The British insist they are not anti-European. It is just that their European vision is different.

They do not believe in a highly-regulated, centrally-planned bureaucracy They do not believe in a United States of Europe. There is no evidence of popular support for such a dream.

Identity is still tied into the nation state. The British treasure most the single market and a loose affiliation of nation states.

Degrees of influence

It is also true that the lessons of globalisation and the emerging new powers like China and India may be on their side.

In Brussels, it is often argued that only a united Europe can have influence and a place at the top table in such a new world.

It is, of course, a self-serving argument. It is used to justify closer integration. It is also arguably untrue.

In the past two or three years no country has seen its influence expand more than Turkey. Why? It has a strong economy and does not flinch from asserting its influence. No-one would ever say of Canada, a country of 35 million, that it has no voice unless it is part of the United States.

Indeed the irony is that, as Europe obsesses about its role on the world stage, its share of world GDP continues to decline.

Europe is trying to assert itself on the world stage without realising that influence grows out of economic strength.

Germany is the example. Officials have seized on globalisation to justify the dream of closer integration, yet globalisation is eating away at the West's competitive advantage.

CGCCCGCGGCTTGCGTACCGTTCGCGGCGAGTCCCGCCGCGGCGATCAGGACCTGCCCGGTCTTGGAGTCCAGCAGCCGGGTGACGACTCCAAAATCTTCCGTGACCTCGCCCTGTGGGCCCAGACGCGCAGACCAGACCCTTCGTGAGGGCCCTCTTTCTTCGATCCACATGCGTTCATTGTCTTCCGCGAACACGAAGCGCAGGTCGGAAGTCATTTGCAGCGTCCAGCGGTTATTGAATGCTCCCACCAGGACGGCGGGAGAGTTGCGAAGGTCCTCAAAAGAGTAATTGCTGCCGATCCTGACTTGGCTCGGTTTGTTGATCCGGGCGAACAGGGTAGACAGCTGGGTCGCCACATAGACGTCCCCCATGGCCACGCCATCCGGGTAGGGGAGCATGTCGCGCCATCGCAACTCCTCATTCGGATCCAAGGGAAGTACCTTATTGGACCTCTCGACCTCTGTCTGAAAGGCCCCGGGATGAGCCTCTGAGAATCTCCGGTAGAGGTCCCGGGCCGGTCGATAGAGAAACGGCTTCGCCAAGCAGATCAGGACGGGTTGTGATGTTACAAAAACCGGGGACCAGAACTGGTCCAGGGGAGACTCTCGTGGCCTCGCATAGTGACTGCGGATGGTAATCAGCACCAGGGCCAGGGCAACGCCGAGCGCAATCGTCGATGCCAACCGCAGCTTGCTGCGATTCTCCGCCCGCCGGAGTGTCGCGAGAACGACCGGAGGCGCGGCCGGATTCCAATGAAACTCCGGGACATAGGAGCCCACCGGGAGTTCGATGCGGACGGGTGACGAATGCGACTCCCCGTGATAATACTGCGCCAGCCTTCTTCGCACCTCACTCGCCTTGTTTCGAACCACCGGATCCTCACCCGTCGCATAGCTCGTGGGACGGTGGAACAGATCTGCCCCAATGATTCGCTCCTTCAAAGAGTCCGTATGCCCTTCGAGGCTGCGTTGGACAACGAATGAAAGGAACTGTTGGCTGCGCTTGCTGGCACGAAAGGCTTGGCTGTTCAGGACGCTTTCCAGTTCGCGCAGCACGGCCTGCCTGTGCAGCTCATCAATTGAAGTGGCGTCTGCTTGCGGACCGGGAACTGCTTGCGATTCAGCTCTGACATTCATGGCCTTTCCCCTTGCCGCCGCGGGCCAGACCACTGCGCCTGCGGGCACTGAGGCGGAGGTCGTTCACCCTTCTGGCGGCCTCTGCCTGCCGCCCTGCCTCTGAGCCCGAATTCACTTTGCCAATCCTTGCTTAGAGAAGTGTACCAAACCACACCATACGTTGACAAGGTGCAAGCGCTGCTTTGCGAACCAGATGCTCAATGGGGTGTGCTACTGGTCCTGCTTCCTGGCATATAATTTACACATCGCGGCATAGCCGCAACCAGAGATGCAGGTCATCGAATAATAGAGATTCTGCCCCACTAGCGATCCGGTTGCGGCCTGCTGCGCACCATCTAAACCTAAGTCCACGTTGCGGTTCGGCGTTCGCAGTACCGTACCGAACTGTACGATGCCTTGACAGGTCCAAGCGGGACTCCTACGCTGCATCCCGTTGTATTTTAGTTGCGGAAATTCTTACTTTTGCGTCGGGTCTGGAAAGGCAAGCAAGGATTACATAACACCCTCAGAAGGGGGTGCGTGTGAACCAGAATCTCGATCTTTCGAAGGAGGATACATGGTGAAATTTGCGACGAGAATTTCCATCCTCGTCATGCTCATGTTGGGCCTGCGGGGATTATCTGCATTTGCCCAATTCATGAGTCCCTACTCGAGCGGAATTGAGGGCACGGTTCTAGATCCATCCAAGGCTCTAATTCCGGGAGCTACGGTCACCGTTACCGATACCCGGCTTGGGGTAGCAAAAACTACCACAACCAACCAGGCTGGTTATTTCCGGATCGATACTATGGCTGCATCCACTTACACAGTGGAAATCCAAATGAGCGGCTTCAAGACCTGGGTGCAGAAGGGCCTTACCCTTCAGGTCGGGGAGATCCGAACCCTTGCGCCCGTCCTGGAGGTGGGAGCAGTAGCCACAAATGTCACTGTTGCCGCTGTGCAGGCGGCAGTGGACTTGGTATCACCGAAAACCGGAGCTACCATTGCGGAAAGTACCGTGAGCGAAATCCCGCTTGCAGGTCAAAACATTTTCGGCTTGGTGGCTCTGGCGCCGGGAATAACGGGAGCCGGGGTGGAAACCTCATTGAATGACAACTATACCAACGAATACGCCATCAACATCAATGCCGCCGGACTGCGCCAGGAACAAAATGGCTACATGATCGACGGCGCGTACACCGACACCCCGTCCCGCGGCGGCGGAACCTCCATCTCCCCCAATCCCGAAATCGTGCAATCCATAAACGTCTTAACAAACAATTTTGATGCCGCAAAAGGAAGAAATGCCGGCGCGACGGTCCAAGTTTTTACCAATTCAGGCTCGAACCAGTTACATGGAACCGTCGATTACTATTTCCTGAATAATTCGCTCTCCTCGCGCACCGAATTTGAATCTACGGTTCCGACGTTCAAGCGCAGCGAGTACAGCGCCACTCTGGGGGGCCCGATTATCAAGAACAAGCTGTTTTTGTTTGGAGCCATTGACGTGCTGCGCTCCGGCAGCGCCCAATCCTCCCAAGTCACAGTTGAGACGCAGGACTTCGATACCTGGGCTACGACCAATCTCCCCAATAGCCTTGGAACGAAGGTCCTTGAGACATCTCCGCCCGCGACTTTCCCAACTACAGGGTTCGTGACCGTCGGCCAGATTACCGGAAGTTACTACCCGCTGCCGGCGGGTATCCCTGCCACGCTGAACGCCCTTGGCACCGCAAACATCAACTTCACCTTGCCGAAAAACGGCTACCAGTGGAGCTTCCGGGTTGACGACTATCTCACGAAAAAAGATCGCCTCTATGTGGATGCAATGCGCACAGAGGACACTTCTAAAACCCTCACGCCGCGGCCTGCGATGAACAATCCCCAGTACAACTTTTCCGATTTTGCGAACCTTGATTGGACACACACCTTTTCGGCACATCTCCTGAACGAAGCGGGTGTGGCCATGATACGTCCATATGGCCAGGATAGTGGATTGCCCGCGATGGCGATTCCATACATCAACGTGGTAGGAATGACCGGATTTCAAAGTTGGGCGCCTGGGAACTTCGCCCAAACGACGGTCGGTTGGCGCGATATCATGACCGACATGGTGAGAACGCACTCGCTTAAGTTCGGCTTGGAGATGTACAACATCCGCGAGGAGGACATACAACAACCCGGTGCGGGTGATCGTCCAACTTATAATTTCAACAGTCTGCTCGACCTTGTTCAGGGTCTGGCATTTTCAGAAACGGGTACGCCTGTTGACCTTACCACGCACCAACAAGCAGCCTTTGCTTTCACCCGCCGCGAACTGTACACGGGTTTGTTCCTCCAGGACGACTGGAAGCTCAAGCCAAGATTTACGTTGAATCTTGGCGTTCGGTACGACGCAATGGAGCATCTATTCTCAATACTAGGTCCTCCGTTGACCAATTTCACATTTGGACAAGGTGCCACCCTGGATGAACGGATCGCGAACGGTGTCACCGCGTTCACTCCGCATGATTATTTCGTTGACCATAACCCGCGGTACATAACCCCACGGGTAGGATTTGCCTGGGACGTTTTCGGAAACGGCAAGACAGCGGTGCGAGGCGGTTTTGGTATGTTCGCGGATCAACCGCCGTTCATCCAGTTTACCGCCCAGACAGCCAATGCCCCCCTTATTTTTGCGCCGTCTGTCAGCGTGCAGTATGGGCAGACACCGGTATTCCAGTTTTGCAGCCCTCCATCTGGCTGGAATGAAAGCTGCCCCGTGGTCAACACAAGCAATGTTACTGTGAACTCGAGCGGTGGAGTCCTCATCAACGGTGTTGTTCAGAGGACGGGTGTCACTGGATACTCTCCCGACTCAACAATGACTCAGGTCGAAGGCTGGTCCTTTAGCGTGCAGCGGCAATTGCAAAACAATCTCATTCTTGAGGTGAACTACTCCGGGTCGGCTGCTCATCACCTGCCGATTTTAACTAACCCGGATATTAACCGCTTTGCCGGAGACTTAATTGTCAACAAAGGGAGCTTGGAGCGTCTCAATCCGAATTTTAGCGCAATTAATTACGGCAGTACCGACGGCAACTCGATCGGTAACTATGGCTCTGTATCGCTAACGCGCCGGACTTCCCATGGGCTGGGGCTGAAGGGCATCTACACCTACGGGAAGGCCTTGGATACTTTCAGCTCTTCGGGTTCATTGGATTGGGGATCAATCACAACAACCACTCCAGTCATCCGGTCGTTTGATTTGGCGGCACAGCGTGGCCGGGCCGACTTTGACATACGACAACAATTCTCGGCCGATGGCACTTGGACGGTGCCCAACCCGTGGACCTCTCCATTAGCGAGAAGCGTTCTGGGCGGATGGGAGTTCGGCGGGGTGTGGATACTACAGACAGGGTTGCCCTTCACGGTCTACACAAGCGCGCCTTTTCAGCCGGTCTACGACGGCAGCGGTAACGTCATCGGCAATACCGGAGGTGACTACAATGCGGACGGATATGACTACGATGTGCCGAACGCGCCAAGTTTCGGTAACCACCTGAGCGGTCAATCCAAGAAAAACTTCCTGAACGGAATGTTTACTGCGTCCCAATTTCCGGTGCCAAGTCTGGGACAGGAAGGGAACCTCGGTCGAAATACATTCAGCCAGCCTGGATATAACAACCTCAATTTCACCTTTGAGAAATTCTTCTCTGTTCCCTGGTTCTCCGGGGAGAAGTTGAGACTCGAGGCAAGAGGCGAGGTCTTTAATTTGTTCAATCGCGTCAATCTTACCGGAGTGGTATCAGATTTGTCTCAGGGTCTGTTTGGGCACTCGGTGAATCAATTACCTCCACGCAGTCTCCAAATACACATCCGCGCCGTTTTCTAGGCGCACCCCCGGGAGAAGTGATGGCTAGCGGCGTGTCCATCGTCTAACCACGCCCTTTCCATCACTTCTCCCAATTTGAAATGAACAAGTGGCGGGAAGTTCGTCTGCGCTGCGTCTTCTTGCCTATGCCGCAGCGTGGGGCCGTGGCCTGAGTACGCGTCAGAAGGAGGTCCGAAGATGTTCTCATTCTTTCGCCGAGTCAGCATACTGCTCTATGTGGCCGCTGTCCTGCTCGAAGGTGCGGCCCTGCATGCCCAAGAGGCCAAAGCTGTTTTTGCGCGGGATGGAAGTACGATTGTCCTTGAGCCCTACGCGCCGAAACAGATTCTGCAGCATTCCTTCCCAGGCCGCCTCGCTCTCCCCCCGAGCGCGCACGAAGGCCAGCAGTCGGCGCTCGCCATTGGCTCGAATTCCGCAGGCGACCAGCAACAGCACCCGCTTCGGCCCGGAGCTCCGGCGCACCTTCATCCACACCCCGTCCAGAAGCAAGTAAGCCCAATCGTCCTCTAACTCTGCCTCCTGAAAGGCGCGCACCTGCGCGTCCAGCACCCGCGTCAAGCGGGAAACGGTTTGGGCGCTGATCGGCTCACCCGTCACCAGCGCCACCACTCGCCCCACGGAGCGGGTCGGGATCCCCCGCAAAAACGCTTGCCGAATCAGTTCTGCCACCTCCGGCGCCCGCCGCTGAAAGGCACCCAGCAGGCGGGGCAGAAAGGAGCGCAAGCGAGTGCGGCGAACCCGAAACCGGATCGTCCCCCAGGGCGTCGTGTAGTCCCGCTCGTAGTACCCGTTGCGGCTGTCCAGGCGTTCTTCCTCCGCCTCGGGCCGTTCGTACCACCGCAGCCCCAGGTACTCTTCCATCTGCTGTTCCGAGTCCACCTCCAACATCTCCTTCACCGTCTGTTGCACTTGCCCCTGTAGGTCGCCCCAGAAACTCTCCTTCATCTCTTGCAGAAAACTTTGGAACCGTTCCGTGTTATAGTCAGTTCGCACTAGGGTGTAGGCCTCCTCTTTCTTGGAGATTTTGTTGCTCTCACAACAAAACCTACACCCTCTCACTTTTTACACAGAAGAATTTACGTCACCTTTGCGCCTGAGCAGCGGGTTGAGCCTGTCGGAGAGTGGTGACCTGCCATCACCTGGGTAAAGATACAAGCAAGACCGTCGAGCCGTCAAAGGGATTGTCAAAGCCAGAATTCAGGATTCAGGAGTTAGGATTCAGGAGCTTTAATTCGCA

The answer may lie in nimble, highly-adaptive, flexible nation states rather than blocs. Britain has an argument.

Here again is the French view as expressed by Le Monde: "There is nothing to be sorry for in what happened in Brussels. An ambiguity has been removed. At heart the British, who joined what was then the EEC in 1973, have only ever been interested in one thing - the single market. The rest of the European project leaves them indifferent, if not hostile."

If down the road separation occurs, then Britain needs to boldly sketch out its vision for Europe. It may yet find it can attract refugees from the eurozone to its banner.

Gavin Hewitt Article written by Gavin Hewitt Gavin Hewitt Europe editor

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  • rate this

    Comment number 19.

    Imagine that we had agreed to this fiscal union 18 months ago. and our budgets had to go to Brussels to be approved.